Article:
Huh, Other People
As Satre put it, hell is other people. Although he said it in French, which probably made it more profound. As someone who lives in London, I can definitely relate to that sentiment. Waiting to get through the barriers on the tube, navigating around dawdlers on the street when I’m late (as always), or just trying to drown out the chatter of others when I’m trying to listen to a podcast or write. Since having a baby there’s a new annoyance to add to the list – when a bus arrives and there are already two prams on it, meaning I have to stand around for another ten minutes waiting for a bus (to non-Londoners, that’s about 40mins. And I become even more late).
After miles of empty roads on the south island of New Zealand, we arrived in Auckland to find actual traffic. Queues in shops. Cafes cluttered with bodies. It seemed all the more cramped after the amount of wide open space we’d had before. At least there was wi-fi.
The view from our apartment. Pretty, but busy!
Even more of a shock to the system was our arrival in Santiago, Chile. With a population of seven million crammed in so there are 21,925 people per square mile, it felt pretty overwhelming. What’s more, we were staying in an apartment just a couple of streets away from Plaza de Armas, the centre of the city, so it couldn’t have got much more packed.
At night, the shouts and blaring music of the people below us (we were on the 19th floor) reverberated off the walls of the high buildings, each sound echoing and magnified as it reached our jet lagged ears. Our came the ear plugs, not used since the bustle of Tokyo.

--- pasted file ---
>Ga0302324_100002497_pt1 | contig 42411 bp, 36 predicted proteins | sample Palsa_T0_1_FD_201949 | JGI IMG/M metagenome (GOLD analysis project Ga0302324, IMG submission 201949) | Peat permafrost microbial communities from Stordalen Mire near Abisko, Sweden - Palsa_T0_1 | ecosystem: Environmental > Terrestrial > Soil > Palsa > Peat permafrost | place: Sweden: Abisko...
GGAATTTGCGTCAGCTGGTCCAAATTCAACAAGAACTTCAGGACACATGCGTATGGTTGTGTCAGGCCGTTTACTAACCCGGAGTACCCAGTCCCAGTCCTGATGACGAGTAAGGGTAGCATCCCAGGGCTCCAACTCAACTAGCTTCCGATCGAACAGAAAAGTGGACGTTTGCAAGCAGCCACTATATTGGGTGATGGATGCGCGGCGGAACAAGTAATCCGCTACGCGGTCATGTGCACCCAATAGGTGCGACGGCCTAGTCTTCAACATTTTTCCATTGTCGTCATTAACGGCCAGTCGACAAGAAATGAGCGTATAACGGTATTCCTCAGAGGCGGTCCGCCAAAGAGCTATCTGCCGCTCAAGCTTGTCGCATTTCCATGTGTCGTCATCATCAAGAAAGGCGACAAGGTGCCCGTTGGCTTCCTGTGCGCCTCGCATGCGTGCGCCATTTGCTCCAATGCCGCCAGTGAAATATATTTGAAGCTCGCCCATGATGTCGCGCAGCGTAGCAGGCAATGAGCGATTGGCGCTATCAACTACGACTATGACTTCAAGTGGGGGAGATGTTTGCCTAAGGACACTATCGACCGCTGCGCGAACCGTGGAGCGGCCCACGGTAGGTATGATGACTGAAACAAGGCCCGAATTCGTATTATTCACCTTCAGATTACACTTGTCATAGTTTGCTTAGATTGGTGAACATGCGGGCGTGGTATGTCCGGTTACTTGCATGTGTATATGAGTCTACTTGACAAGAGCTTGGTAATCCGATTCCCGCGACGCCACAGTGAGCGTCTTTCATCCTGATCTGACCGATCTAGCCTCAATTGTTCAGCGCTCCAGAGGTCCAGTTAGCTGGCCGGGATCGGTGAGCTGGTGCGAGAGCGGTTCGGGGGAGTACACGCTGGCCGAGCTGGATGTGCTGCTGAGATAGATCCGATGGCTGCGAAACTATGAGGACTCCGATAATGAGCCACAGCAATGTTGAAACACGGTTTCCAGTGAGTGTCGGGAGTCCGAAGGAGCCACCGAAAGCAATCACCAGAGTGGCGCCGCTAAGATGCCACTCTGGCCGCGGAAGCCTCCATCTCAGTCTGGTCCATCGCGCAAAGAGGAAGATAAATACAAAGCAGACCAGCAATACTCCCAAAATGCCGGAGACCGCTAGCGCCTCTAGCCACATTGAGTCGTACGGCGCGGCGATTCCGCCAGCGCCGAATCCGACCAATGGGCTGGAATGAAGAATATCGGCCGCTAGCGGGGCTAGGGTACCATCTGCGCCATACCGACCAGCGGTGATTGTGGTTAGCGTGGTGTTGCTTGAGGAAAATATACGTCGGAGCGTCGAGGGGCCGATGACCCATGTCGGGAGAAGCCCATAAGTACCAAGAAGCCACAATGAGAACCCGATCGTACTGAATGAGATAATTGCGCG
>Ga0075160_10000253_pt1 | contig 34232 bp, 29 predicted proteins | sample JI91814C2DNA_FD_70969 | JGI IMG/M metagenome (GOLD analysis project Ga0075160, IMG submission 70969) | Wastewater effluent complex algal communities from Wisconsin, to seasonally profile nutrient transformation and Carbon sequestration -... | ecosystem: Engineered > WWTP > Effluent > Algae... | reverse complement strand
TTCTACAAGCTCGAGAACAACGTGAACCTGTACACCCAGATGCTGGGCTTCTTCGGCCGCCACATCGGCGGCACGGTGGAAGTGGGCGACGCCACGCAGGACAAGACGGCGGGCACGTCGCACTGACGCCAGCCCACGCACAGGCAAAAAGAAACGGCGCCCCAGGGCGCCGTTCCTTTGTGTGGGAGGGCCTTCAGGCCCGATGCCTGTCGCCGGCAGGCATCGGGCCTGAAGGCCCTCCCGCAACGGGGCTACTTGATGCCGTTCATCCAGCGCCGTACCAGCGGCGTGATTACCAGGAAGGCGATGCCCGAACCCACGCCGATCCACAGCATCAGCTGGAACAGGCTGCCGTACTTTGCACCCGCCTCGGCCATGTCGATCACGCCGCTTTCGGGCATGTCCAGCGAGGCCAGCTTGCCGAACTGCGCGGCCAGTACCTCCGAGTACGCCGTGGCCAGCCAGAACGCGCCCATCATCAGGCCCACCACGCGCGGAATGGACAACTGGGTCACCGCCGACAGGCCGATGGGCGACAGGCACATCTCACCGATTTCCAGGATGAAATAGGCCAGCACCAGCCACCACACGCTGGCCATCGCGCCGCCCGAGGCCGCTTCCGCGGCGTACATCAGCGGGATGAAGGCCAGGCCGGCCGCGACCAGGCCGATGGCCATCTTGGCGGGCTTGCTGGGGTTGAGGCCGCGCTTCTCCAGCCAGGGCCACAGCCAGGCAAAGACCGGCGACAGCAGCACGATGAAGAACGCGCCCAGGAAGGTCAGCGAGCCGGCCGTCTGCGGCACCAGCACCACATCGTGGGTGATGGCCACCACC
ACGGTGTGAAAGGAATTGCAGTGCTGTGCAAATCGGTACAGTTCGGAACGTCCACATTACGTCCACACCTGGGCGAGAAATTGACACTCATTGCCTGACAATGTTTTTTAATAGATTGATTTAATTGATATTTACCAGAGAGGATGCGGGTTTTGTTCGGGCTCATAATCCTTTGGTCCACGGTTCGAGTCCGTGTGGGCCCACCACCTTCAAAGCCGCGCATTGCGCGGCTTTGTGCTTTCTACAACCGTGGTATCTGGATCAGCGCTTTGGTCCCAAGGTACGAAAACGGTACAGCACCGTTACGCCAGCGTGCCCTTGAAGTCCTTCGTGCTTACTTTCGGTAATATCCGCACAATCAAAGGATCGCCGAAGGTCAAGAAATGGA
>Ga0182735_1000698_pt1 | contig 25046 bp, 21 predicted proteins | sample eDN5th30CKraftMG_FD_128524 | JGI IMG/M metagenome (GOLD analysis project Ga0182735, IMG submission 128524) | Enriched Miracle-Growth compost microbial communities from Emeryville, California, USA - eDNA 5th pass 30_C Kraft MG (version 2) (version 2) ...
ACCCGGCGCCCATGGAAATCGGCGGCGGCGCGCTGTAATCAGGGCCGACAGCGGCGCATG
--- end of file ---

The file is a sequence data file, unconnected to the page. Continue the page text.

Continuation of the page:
It’s not just noise that comes from crowds. They also challenge your sense of safety. We’ve been reminded – by locals, by tourist offices, by tour guides – to keep our valuables hidden and avoid certain areas. Not the most welcoming introduction to a new place.
So it’s been strange to find that I’ve felt more relaxed when edging around crowds on pavements. I remember being unnerved by the silence in the desert in Jordan. It wasn’t peaceful, it was too quiet. Being among others is familiar, comforting, to see so many faces. Even when the language is once again an obstacle (so sad to discover how little of my Spanish I remember!), the simple proximity to bodies breathing, sneezing, living, it soothes something in me I didn’t know was restless.
Then there has been the unexpected kindness shown to us since we’ve been here. Part of it, I’m sure, is the small traveller we’ve brought with us. Remarks about her ‘ojos’ are even more prevalent, probably because their pale blue colour is all the more rare here.
On the funicular in Santiago
In Santiago, every corner is studded with architectural splendour. Towering columns, soaring arches and impressive carvings look down on you as you walk. More humble treasures can be found at street level. We needed to get to the bus station in order to go to Valparaiso. To get there, we had to get a local bus. Once we’d figured out which one we needed and where to get it from, we dragged our luggage out of the lift and onto the street.